Monday Morning Brief for May 30, 2022: A new cent overdate
- Published: May 30, 2022, 7 AM
The stunning news that a group of some of the finest die variety experts in the hobby have identified a new “overdate” 1943-S Lincoln cent is a reminder that new discoveries can be made at any time, even in a series as closely scrutinized by numismatists as the Lincoln cent. Whether the claim will be widely accepted and the coin be listed as an overdate in standard price guides is unanswered.
The coin in question is a long known 1943-S Lincoln, Doubled Die Obverse cent. However, as former Coin World staff member Thomas DeLorey writes, it was reassessed as a 1943/1942-S Lincoln cent. Even though now it is being identified as an overdate, it also remains a doubled die variety, just of a different class, with hubs of two different dates being used to produce the obverse die that struck the variety.
Is the claim that the coin is an overdate the “final answer”? Of course not.
The announcement, published online in several venues, is drawing scrutiny both supportive and skeptical of the claim. That is as it should be. The reporting of any new die variety needs to be examined closely by other experts. Peer review is important in all scientific fields, and numismatics, the science of coins and like objects, is no different. It is important for additional experts to examine the evidence presented in DeLorey’s article and make observations of additional examples of the coin to determine whether they are in agreement.
Grading services and price guide publishers will have to weigh all the evidence before committing to listing the coin as the 1943/1942-S Lincoln cent. That is what we will be doing with Coin World’s Coin Values.
Typically, before reporting a significant new discovery, Coin World considers the source(s) of the claim. We generally wait for one or several of the major grading services or a group of acknowledged experts to support the claim before publishing the news. Since the numismatists identifying the coin as an overdate — Tom DeLorey, Bill Fivaz, David Lange, John Wexler and Dr. James Wiles — compose a hobby “dream team” of variety experts, we are comfortable with publishing the report. Few are more knowledgeable in the field of die varieties; most have written books on the subject. Their observations are not to be dismissed lightly.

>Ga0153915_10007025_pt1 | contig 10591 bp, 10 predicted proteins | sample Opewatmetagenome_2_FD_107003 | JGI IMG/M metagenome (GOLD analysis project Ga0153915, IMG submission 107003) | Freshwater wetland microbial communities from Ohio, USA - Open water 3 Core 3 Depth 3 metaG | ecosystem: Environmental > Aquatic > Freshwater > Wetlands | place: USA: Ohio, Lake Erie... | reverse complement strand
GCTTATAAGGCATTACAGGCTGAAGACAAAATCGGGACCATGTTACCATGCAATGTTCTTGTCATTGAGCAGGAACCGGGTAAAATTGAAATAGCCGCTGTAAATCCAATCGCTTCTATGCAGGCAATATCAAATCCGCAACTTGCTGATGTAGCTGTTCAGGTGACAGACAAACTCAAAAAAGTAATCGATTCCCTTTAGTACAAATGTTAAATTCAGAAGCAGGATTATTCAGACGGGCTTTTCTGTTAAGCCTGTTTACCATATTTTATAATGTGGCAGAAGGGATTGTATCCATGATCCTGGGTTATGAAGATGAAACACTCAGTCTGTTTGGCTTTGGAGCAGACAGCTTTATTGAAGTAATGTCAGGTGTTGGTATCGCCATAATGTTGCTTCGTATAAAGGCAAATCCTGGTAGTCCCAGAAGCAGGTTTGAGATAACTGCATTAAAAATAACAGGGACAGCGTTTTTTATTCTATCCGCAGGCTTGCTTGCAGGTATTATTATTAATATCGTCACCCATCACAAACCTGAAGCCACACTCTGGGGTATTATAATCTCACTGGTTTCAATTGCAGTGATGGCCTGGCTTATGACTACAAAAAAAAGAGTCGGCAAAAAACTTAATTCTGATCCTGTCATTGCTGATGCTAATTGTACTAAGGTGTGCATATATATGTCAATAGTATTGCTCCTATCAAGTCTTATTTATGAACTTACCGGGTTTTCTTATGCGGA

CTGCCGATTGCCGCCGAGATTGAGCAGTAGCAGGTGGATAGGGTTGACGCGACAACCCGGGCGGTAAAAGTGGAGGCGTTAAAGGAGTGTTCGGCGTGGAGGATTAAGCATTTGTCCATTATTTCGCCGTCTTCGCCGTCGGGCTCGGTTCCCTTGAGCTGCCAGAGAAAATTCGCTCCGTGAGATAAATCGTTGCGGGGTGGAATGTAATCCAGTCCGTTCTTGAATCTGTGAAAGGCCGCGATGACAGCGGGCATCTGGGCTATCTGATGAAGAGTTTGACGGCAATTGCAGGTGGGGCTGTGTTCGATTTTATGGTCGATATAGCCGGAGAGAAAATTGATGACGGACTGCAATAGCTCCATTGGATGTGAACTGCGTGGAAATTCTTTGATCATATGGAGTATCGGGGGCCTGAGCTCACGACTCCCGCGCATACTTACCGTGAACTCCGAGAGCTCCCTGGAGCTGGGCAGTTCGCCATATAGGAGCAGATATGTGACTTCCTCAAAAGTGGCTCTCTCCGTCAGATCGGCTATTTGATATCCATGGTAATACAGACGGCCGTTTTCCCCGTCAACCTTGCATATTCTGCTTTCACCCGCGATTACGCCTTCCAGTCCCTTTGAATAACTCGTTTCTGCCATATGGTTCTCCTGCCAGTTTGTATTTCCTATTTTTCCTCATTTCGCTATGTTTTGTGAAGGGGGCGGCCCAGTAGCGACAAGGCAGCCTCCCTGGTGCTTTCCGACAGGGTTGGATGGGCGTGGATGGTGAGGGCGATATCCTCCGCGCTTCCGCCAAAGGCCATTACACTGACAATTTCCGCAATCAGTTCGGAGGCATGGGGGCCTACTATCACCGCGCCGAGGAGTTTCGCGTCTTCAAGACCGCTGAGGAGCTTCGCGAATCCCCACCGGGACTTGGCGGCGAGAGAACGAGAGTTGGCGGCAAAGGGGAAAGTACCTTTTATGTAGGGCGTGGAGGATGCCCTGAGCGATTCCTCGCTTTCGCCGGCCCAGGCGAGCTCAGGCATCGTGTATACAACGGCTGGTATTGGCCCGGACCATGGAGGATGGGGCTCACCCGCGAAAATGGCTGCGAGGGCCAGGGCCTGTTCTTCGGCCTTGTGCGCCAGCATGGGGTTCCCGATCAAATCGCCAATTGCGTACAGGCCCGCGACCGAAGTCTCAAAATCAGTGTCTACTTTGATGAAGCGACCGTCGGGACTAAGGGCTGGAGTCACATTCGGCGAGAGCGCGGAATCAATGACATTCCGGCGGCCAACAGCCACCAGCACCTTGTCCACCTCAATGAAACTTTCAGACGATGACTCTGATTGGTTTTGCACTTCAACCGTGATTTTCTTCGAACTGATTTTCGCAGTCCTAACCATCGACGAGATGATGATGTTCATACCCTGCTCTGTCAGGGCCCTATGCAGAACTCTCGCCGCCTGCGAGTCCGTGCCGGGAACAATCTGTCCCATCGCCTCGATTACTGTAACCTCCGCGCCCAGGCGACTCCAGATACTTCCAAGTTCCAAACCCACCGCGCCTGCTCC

But now the peer review begins.
As one collector wrote on our Facebook page about the report of the discovery, “Guruism has no place in numismatic research.” The writer states, “I’m not convinced” and then lists the various diagnostics before saying, “This is a 1943 S double die, not an overdate. The ‘experts’ here were too anxious to declare they found some Holy Grail.”
There is nothing wrong with being skeptical of the initial claims. For example, controversy and differences of opinion still surround the various “overdate” 1914/3 Indian Head 5-cent coins. Some price guides list the most prominent variety (including ours), but some experts do not believe them to be true overdates.
Getting widespread hobby agreement on these claims will be vital before the 1943/1942-S Lincoln cent should be listed in standard price guides as an overdate. Overdates tend to bring higher prices than normal coins of the same date. If the cent is widely confirmed as an overdate and makes it into price guides, do not be surprised if the coin starts selling for more than it has been as the FS-101 doubled die variety. If it ever makes it into the set registry listings maintained by Numismatic Guaranty Co. and Professional Coin Grading Service, expect prices to rise even more.
One thing is certain, though.
Collectors and dealers will be searching through collections and inventories for additional examples. It helps that the coin has long been identified as a doubled die variety and has been included in collections as such. The experts will be able to look at additional coins for evidence that further supports the overdate claim or debunks it.
Start searching, and let us know what you find.
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